Coffee & Amaretto Cake

Today has been a sugar-filled day, starting with custard doughnuts and buttermilk pancakes at Maltby Street (more about that soon!) and finishing with a cake I baked for the Lavazza Coffee Set Match challenge.

Using this recipe (in Italian only), I have made a Coffee & Amaretto Cake which is perfect to have for breakfast with a good coffee!

I am a big fan of “amaretti”, almond flavoured macaroons traditional to Saronno in the north of Italy, and often use them as ingredient for desserts. They can be found in London in Italian shops or online at Nifeislife.

This recipe was very easy to make and can be adapted to your taste, replacing the amaretti with chocolate biscuits for example.


* 3 eggs
* 150g butter
* 150g white sugar
* 300g plain flour
* 180ml milk
* 3/4 lievito Pane degli Angeli (equals to 12gr baking powder)
* 100g amaretti
* 100ml coffee


In a bowl, mix the eggs and the sugar, beating them with an electric whisk. Melt the butter and keep it on the side to cool down.

In a separate bowl, mix the flour with the baking powder. Then add the milk, the egg/sugar mixture and the melted butter. Whisk until you have removed all the lumps.

Pre-heat the oven to 160 °C. Grease a cake pan and pour half of the cake batter. Dip the amaretti in the coffee and line them over the cake.

Pour the rest of the batter over the biscuits. Bake for 30 minutes. Tip: decorate the cake with icing sugar.

18 thoughts on “Coffee & Amaretto Cake

  1. Hello, is lievito baking powder or yeast? And if it’s baking powder, does baking powder usually come in packets (such as the one shown in your photo) in Italy? Thanks!

    • Pane degli Angeli is a powdered raising agent with a vanilla flavour and is very common in Italy to use for cakes. Here in UK I would replace it with baking powder (though that doesn’t have the vanilla fragrance).
      Fresh or dry yeast is a different product, used for bread and pizza.

      • Thank you! I should have given context: I recently came across this ingredient elsewhere and looked it up on where the definition was “leavening or yeast” and then listed “lievito di polvere” as baking powder. The other recipe called for a 1/2 bustina, and here in the U.S., it is yeast that comes in packets. I thought it weird that the other recipe (for a crostata) would call for yeast, but the “bustina” measurement through me off. Once I saw your blog post and the picture of the “Pane degli Angeli” I was pretty sure lievito was baking powder after all. Thanks for confirming. Also, is there another word(s) that is more commonly used for the yeast used for bread, or is it just context? Thank you again!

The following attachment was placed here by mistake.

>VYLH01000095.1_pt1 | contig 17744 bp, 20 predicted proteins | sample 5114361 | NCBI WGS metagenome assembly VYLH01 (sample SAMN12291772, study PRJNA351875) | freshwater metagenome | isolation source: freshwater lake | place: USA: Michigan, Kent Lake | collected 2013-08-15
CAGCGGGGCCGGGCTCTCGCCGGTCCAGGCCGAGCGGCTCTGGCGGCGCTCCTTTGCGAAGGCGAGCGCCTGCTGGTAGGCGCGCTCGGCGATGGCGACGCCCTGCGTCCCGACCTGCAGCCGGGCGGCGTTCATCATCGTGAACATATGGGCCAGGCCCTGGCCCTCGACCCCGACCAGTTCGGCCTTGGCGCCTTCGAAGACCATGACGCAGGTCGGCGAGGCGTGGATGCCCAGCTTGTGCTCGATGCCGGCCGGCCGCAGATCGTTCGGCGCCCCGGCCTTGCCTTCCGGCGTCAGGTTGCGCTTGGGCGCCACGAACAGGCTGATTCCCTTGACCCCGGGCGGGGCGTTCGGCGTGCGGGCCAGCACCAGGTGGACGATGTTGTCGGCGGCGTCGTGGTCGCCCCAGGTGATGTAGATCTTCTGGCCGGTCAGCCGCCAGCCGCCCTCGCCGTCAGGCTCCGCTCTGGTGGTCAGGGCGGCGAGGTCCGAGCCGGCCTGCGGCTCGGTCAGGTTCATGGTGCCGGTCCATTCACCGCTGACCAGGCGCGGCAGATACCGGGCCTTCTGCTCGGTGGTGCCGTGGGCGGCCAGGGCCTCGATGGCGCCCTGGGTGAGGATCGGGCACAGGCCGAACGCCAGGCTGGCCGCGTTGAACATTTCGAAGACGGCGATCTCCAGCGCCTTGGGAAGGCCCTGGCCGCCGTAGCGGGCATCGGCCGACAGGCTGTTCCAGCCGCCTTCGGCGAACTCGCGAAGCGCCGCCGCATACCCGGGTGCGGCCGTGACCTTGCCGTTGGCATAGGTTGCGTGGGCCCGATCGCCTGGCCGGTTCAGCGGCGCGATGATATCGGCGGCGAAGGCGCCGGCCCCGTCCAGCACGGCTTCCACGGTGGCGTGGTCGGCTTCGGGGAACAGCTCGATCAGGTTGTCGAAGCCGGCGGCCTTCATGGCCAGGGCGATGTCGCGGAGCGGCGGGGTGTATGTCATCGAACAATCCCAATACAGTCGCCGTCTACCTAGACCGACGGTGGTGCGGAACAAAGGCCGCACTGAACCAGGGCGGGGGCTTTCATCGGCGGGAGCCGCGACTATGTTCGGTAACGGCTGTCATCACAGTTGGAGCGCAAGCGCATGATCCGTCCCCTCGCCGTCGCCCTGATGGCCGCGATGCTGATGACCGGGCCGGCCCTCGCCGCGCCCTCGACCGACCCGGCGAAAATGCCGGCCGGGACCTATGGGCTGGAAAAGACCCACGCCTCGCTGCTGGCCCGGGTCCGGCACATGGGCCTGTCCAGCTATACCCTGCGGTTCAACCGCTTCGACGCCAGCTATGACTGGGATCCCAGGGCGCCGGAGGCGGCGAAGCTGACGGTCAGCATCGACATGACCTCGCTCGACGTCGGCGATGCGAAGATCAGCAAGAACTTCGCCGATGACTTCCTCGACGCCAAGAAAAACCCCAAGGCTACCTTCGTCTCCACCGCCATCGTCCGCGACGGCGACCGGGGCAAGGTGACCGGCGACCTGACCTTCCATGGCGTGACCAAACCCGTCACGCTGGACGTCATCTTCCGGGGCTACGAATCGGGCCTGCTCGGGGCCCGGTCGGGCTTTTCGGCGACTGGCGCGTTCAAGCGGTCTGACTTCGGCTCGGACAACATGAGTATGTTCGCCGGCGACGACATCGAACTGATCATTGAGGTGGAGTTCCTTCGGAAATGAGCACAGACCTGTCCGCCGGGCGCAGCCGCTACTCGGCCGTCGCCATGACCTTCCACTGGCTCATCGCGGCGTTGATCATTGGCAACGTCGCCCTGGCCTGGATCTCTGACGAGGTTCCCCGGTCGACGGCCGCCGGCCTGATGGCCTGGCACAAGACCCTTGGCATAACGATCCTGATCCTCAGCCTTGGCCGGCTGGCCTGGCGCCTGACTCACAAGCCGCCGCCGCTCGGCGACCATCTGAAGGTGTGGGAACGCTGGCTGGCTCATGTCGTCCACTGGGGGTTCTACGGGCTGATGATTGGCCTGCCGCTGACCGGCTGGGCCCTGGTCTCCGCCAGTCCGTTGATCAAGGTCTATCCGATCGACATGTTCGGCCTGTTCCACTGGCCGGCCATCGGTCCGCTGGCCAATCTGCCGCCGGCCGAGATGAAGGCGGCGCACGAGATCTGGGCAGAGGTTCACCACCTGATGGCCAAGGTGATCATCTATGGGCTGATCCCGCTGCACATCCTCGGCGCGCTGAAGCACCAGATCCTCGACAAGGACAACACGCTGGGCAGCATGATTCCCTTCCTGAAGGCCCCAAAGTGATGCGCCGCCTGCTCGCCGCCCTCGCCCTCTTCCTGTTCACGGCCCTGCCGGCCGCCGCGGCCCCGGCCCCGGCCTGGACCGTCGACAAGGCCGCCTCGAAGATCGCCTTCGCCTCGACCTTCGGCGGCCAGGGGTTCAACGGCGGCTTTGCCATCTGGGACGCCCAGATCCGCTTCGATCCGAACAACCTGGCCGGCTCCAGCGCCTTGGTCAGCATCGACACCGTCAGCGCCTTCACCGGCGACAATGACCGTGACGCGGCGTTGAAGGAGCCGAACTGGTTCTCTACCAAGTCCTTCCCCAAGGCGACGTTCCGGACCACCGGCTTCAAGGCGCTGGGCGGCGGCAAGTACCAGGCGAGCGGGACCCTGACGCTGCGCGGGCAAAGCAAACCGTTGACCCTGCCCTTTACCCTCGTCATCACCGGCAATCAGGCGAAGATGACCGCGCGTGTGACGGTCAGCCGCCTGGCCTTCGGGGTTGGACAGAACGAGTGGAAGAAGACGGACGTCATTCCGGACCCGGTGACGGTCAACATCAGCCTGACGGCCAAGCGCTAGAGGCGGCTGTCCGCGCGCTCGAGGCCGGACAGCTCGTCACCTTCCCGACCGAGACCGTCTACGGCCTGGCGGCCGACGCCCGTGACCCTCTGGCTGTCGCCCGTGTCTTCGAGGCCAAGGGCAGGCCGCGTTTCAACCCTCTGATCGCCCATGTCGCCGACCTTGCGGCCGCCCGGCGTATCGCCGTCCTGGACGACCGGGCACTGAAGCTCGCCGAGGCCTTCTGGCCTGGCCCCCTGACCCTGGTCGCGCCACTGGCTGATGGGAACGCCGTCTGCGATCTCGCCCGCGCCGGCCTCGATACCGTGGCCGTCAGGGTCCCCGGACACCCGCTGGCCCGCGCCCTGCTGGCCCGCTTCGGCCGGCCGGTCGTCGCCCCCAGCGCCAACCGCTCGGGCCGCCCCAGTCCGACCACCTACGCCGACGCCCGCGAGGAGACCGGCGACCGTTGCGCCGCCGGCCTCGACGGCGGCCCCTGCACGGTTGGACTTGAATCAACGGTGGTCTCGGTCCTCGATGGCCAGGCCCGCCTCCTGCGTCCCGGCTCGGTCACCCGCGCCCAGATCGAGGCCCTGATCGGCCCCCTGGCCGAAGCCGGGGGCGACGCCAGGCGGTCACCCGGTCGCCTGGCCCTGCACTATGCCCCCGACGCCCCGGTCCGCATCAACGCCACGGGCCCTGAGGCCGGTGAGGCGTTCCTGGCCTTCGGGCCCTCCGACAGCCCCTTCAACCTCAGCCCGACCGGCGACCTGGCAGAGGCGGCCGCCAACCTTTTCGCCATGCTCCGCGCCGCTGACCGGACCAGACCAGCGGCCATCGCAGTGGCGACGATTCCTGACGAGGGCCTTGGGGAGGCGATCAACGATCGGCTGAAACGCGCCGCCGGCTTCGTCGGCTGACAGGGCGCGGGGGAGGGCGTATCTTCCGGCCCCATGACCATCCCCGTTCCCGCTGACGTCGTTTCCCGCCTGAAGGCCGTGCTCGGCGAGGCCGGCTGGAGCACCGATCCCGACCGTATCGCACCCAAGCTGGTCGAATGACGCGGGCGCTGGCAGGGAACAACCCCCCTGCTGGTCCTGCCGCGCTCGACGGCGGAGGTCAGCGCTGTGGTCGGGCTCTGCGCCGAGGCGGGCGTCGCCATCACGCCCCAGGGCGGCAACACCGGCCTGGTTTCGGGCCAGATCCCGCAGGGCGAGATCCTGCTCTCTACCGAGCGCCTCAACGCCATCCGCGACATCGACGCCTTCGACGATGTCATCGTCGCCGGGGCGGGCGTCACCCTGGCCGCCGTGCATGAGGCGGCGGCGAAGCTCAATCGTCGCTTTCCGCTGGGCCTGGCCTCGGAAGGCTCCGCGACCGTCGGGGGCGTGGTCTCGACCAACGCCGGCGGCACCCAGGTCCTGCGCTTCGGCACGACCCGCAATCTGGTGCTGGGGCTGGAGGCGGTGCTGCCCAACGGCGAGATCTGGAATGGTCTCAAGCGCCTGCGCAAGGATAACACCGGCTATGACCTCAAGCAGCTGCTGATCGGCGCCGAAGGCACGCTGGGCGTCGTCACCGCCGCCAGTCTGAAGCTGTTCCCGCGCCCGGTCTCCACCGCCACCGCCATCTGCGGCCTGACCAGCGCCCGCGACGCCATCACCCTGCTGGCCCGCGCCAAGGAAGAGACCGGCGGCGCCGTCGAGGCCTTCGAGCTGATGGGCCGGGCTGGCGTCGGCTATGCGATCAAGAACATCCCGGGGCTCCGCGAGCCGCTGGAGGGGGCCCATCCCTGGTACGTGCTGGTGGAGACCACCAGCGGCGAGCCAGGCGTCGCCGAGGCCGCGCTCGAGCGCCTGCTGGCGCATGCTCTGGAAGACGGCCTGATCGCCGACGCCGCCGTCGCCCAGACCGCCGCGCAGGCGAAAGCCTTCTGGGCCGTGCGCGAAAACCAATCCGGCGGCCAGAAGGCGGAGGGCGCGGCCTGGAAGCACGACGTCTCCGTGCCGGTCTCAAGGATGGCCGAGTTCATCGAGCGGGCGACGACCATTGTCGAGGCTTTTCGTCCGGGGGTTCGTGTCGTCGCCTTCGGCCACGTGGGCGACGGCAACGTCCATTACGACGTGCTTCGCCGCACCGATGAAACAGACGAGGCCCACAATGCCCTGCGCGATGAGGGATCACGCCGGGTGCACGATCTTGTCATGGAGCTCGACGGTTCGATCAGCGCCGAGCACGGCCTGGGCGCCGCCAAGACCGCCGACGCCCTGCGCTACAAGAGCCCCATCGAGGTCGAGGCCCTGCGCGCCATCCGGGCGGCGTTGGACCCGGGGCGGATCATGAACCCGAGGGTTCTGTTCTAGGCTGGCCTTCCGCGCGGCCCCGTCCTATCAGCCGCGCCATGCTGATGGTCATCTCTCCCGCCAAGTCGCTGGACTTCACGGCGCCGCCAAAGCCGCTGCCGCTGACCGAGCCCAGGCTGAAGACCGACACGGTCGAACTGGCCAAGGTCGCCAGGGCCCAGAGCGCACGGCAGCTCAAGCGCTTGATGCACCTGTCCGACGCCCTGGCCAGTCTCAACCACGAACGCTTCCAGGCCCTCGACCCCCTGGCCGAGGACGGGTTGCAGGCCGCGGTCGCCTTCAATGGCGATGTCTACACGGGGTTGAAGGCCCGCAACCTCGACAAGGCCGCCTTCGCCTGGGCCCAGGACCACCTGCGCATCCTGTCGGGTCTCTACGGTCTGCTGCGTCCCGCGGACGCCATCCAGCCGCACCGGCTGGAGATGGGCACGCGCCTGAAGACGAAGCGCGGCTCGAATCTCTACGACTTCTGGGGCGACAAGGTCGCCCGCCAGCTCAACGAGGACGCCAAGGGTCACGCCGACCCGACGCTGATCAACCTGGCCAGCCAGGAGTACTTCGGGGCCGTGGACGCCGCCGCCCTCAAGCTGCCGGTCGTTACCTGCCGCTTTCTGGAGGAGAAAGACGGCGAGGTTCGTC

2. You have no idea how long it took me to figure out that baking powder was found in those packets, and with vanilla flavoring mixed in. For the longest time I thought “do Italians just not use baking powder in their baking?” and I’d go to Castroni to buy it. ;-) Now I can buy it in boxes of 10 packets at the grocery store. Silly me. The amaretti look heavenly, I would have stopped right there, eaten them all and not had any left for the cake!

    • I had the opposite dilemma when I moved to UK, seeing baking powder pots in the supermarket and wondering what they were!! ;) I normally use baking powder for American recipes and Pane degli Angeli for Italian cakes. It reminds me of home and of baking with my mum when I was a kid! :)

      • That’s so cute. I used to bring some US supplies over with me when I’d come back here as well. For example non-metric measuring cups and spoons. ;-) Comforts of home. I love baking so much. I just have to continually find places to give away the baked goods to, because I can’t keep them here in the house, I’d eat them all! My kiddos love to bake though, especially Vincenzo, loves his cookies!

      • I’ve eaten a small piece of this cake for breakfast yesterday, the rest I’m giving it to Sandy to take to his office! ;) And to finish the tiramisu last week, I had to invite my friends over for dinner!

  3. I was so jealous when you tweeted a picture of those custard doughnuts yesterday, they looked SO good. But this looks equally delicious and I’d happily tuck into a slice for my breakfast right now :-)

  4. For all those who commented above but have not been able to taste this cake yet here is an insider tip. It is genuisly heavenly. It has a perfect texture as to dip it in coffee and the cake holds itself as against crumbling out. I do feel privileged and scared (to get too fat to soon) to be living with this Chef!

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